The government’s latest guidance on returning to work won’t protect people from Covid-19, and instead may lead to concerned workers refusing to return to their jobs, the GMB union has warned. John Phillips, the acting GMB general secretary, said draft government guidance issued over the weekend to unions and business groups “was thrown together in a hurry and it shows. Giving unions and employers just 12 hours to respond is not good enough and means crucial changes will not be made. We cannot endorse crucial guidance if it is incomplete.” The union leader added: “The guidance has to be clear on how safe working practice is to be enforced, As it stands, there is nothing on PPE, nothing on enforcement to ensure workplaces are safe and nothing giving workers the assurances they need to get back to their jobs  In its current form, this guidance does not adequately protect workers from Covid-19 exposure and as a result many may refuse to work to avoid putting themselves and their families at risk.” He said the government has been for weeks advising that people must maintain social distancing and abide by the lockdown. “They cannot just flick a switch, say it’s safe to work within two metres of other people without PPE and expect them to head merrily off to work. If a second wave of this pandemic is to be avoided, then at every stage of this phased return we need full risk assessments agreed with the workforce, adequate PPE for everyone who needs it and equality impact assessments to ensure that all workers are fully protected,” he said.
GMB news release. Union News.

Unite lays down conditions on work return

Unite general secretary Len McCluskey has told the union’s members in the UK and Ireland there will be no return to work unless their “safety comes first.” In an open letter to the union’s membership, the union leader notes: “I want to assure you that your union is at the table with governments across the UK and Ireland, and with our sister unions, on talks over what a safe and effective back to work programme looks like. Just as they have throughout this crisis, three principles will guide us through these talks and govern the judgments your officials make on your behalf: your safety; your income; and your job security.” He said while the union was contributing fully to the back to work discussions, “we will not be driven by any desire for a media-friendly soundbite. Your safe working comes first.” He continued: “Your officers and reps will be kept informed of any developments and as soon as we can provide more information to you, we will be sure to do so. We are in the very early stages of discussion, with much progress yet to be made before your union can be confident that the plans to re-open the economy put you, your safety and your communities first.”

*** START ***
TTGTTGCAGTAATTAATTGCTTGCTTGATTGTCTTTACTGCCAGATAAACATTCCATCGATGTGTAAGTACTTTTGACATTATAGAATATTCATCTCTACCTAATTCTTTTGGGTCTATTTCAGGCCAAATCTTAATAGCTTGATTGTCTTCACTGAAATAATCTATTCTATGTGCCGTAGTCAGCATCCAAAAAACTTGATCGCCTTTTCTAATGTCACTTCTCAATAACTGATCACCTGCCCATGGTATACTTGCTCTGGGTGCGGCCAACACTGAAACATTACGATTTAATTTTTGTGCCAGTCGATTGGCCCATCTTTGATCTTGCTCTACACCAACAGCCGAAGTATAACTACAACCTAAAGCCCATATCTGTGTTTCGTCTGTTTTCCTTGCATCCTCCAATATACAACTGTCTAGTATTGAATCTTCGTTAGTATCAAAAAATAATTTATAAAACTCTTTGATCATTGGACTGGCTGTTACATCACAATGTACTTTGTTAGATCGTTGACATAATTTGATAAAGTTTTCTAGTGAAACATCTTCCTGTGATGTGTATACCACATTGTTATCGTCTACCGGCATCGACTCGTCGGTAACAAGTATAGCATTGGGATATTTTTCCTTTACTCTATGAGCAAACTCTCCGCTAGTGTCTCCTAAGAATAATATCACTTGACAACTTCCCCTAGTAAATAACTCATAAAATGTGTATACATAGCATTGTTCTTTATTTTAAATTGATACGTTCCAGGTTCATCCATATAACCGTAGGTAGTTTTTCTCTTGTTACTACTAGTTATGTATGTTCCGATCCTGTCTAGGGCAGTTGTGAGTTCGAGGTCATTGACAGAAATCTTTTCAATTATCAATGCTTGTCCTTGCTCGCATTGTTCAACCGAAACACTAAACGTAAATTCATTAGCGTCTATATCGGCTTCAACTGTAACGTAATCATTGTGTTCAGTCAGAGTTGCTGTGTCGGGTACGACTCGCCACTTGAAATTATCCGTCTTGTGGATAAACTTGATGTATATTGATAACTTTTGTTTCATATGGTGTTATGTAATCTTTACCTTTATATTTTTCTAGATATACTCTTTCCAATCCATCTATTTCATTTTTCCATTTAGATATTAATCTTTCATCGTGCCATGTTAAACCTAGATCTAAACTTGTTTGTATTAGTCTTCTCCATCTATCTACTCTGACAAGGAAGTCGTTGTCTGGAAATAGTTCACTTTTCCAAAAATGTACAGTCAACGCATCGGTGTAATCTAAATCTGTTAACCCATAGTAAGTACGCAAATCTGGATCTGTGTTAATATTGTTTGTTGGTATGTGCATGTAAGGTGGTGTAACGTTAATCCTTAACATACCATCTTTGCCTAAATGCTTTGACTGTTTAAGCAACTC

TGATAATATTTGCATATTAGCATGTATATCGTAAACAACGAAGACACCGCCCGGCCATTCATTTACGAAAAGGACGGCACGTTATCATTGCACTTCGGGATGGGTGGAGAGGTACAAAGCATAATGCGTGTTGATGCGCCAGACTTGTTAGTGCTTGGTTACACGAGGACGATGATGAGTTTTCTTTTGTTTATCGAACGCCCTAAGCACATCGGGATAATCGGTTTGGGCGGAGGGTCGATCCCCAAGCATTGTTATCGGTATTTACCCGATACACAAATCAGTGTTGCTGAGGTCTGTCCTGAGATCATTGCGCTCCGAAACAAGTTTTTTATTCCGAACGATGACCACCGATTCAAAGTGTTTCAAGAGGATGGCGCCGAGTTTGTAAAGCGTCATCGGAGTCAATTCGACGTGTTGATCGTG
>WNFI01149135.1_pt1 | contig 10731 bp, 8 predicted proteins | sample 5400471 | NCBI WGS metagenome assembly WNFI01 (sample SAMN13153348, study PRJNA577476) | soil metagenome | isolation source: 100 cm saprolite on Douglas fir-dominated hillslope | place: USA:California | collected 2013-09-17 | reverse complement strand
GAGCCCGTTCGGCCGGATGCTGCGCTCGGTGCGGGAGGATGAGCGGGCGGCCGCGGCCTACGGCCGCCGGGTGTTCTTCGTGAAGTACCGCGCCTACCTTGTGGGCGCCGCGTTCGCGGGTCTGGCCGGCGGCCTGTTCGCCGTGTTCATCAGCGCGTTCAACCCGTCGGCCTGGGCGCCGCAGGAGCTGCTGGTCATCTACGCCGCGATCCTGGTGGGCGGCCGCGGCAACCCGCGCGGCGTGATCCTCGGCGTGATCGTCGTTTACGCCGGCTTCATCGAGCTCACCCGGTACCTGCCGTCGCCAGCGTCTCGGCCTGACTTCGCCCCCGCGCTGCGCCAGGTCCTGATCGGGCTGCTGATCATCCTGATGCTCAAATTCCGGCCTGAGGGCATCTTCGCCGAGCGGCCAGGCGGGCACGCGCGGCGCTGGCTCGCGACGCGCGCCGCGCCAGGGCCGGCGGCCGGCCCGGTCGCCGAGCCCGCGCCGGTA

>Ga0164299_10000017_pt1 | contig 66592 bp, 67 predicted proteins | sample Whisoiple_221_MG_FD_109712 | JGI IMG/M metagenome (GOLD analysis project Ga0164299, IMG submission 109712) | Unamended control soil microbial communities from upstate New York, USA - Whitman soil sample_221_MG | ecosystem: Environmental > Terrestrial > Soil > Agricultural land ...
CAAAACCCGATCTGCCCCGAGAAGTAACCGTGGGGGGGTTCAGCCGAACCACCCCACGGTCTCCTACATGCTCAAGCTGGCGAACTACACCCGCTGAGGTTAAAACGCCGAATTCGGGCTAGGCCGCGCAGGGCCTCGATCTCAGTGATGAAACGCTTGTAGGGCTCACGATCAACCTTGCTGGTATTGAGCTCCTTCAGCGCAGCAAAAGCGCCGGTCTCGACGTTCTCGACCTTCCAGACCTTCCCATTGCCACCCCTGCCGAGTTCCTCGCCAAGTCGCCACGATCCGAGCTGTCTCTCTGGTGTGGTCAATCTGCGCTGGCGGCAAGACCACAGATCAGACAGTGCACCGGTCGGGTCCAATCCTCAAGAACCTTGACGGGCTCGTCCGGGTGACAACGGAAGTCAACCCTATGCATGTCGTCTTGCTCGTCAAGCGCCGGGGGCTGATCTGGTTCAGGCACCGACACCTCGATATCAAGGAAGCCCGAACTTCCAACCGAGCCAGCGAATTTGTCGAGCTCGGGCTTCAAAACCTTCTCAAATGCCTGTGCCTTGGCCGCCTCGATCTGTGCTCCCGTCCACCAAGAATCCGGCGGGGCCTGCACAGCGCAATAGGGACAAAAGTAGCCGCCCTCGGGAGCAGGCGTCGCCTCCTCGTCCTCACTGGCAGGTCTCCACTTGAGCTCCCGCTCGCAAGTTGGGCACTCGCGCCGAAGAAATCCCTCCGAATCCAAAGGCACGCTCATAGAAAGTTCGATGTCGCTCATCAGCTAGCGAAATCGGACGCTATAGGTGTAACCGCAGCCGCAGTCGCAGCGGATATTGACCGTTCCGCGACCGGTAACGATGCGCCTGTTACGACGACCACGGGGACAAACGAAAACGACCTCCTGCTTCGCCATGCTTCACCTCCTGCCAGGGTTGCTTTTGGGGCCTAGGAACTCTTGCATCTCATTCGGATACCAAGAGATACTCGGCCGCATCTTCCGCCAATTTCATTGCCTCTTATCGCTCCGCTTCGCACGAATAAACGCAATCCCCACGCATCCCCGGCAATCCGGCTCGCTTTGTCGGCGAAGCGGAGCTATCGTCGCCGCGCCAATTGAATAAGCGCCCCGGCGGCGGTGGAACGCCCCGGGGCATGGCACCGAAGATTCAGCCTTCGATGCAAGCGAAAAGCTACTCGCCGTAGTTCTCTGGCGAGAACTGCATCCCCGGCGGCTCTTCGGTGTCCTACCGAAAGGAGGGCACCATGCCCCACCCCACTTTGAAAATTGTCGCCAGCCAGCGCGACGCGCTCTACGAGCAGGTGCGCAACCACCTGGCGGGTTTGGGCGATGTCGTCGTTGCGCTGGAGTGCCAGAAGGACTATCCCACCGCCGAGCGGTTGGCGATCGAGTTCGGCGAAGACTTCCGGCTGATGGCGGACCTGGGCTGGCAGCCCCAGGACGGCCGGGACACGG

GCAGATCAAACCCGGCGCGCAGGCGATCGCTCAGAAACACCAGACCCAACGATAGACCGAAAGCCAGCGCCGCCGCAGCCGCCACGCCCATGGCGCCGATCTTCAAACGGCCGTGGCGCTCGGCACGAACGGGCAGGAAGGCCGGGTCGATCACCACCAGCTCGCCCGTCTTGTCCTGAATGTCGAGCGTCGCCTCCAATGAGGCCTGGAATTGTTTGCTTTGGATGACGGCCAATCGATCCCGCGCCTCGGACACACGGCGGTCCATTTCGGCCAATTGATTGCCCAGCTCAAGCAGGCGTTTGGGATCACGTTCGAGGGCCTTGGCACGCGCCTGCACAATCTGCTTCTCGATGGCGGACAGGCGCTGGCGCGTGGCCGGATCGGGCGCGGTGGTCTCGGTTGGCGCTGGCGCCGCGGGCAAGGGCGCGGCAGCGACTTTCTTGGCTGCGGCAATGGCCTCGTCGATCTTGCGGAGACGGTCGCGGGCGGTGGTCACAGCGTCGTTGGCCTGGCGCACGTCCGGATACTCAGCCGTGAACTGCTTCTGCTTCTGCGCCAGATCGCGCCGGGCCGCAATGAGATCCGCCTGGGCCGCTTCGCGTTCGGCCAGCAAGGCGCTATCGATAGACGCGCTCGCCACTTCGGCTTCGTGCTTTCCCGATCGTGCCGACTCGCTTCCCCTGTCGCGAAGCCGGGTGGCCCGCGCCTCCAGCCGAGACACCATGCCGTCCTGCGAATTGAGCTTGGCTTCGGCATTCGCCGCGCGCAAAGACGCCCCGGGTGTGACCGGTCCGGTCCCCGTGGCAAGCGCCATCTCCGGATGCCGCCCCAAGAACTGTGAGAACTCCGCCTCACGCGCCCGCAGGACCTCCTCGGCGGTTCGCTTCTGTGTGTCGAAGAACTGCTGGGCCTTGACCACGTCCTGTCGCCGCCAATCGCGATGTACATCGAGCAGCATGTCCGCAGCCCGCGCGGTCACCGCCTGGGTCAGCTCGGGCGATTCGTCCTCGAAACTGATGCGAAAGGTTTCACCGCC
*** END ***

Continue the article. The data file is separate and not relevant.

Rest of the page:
Unite news release.